The Kurds have a right to independence. Their lack of it until now is an unjust and tragic accident of history.
The borders of most of the Arab countries east of the Mediterranean were delineated in the period following WWI, on the ruins of the Ottoman Empire. The borders were fixed on the basis of British and French interests and the ties those two countries had formed with local groups.
Two non-Muslim groups were granted independence: The Jews were given Britain’s pledge – in the form of The Balfour Declaration – that it would help establish a National Home for them, and France granted the Christians dwelling north of Israel the country of Lebanon, as separate from Syria. The Zionist movement was active and visible in the political corridors of Britain, while the French empathized with the fears the Lebanese Christians held of becoming a minority in a country with a Muslim majority.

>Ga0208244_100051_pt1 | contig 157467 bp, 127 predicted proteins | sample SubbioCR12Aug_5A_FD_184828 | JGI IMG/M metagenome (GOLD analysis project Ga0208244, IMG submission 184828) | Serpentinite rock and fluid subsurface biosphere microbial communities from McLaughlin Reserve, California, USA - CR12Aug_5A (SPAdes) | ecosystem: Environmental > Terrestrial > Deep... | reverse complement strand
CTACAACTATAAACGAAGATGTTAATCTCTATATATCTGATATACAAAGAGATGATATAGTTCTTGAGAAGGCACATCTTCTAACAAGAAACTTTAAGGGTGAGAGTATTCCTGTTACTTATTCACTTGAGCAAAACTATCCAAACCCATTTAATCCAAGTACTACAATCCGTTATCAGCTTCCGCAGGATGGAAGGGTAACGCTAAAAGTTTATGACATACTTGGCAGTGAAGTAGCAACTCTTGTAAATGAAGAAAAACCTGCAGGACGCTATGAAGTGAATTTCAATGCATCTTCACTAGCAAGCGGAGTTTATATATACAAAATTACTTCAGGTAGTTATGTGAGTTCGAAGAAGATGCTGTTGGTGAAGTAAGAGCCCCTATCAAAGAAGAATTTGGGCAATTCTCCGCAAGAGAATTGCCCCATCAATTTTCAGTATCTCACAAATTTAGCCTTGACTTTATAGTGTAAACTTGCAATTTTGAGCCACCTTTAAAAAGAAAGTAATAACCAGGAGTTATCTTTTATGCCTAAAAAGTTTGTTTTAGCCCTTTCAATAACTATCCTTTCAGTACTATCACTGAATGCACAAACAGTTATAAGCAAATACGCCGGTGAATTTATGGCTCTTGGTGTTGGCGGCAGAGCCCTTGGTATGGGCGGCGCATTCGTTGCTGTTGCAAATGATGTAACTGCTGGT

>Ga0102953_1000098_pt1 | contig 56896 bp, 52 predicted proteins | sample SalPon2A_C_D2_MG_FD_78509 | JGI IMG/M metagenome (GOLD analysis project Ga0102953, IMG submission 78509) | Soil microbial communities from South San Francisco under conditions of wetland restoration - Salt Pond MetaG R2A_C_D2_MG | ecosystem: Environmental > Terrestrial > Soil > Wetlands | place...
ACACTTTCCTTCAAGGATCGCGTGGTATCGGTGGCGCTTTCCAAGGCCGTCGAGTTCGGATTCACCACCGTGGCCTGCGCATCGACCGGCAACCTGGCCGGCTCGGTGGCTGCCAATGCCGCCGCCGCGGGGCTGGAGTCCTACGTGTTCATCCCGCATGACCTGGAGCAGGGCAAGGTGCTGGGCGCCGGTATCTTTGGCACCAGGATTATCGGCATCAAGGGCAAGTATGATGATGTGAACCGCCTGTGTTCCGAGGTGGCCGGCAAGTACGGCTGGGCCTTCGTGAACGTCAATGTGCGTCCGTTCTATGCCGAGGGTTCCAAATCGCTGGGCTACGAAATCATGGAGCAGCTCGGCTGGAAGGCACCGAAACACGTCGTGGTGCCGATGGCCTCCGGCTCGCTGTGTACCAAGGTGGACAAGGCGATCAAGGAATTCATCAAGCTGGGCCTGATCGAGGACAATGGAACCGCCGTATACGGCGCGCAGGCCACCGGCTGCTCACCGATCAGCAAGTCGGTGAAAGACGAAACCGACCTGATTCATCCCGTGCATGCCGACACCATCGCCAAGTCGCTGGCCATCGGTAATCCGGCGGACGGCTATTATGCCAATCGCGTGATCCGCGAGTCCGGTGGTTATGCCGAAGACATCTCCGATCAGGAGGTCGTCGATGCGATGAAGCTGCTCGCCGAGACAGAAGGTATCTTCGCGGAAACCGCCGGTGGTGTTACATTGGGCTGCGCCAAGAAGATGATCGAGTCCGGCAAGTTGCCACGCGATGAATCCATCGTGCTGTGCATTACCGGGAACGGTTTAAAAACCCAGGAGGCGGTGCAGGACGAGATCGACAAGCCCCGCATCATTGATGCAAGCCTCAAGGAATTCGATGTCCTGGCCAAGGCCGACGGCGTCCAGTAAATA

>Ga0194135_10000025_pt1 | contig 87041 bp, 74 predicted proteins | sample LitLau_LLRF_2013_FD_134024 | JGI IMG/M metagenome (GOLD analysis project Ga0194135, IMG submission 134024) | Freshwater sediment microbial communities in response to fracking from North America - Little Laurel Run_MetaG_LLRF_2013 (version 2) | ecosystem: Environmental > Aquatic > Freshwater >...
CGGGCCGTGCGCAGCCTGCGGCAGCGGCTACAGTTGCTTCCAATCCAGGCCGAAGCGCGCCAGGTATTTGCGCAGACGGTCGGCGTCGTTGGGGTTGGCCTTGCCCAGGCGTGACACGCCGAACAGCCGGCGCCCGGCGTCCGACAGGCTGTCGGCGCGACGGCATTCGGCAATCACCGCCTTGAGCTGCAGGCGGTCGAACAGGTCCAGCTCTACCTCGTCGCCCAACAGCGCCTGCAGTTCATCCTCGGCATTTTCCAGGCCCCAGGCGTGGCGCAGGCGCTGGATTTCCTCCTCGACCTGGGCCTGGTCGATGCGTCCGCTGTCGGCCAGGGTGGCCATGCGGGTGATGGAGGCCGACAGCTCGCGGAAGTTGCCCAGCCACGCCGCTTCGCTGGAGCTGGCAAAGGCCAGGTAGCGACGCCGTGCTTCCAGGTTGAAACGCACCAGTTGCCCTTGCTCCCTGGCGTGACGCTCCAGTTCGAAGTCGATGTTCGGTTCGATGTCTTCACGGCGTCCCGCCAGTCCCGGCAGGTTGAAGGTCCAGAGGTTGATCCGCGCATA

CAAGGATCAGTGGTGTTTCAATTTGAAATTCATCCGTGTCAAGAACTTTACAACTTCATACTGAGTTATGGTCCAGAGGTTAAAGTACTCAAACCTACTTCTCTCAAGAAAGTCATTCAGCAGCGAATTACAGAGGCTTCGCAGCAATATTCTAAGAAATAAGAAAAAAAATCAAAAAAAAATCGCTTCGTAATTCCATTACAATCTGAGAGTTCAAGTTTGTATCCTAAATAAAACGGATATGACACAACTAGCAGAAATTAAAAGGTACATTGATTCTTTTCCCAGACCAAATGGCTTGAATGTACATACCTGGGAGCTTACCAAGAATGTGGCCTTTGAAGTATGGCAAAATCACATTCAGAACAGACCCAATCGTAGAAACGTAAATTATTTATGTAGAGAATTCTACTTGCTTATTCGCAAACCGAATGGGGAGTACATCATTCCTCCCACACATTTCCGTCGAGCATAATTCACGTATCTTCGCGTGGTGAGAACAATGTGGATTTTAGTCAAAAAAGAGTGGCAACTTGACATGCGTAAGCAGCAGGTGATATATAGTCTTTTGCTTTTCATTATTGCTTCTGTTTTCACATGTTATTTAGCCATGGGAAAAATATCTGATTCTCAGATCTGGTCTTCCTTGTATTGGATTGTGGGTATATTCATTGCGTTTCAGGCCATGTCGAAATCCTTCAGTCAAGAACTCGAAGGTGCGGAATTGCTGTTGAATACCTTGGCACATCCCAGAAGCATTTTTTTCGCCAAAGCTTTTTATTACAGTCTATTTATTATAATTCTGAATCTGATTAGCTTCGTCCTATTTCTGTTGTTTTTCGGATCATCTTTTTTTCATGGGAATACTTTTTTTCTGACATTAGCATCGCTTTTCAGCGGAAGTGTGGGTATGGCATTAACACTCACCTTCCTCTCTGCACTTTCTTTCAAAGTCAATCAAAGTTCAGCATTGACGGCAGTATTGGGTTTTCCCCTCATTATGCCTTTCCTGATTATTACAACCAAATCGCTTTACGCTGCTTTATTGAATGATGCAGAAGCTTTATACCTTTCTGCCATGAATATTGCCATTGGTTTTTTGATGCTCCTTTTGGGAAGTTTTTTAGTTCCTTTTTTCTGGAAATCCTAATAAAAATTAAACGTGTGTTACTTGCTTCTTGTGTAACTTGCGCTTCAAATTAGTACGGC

One ethnic group, the Kurds, was left without a state, and was, instead, divided among four countries: Iraq, Syria, Turkey and Iran. The main reason for this was that the Kurds had no organization representing them on the European scene and no country that interceded for them. The Kurds were the really major sacrificial lamb of the 1916 Sykes-Picot Agreement. In every one of the nations to which they were appended, they are hated, denied their rights, pushed to the sidelines and persecuted. Hundreds of thousands of them have been murdered in struggles against the governments of the countries to which they were parceled out. Israel helped the Kurds in northern Iraq in the early 1970’s.